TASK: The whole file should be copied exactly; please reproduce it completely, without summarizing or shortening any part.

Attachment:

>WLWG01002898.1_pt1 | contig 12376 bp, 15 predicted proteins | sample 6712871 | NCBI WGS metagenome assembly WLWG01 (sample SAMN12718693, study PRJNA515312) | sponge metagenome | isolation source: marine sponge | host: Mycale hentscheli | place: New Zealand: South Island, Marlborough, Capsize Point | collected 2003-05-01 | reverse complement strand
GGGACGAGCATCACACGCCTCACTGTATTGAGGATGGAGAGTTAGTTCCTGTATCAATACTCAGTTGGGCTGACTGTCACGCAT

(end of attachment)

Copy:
>WLWG01002898.1_pt1 | contig 12376 bp, 15 predicted proteins | sample 6712871 | NCBI WGS metagenome assembly WLWG01 (sample SAMN12718693, study PRJNA515312) | sponge metagenome | isolation source: marine sponge | host: Mycale hentscheli | place: New Zealand: South Island, Marlborough, Capsize Point | collected 2003-05-01 | reverse complement strand
GGGACGAGCATCACACGCCTCACTGTATTGAGGATGGAGAGTTAGTTCCTGTATCAATACTCAGTTGGGCTGACTGTCACGCAT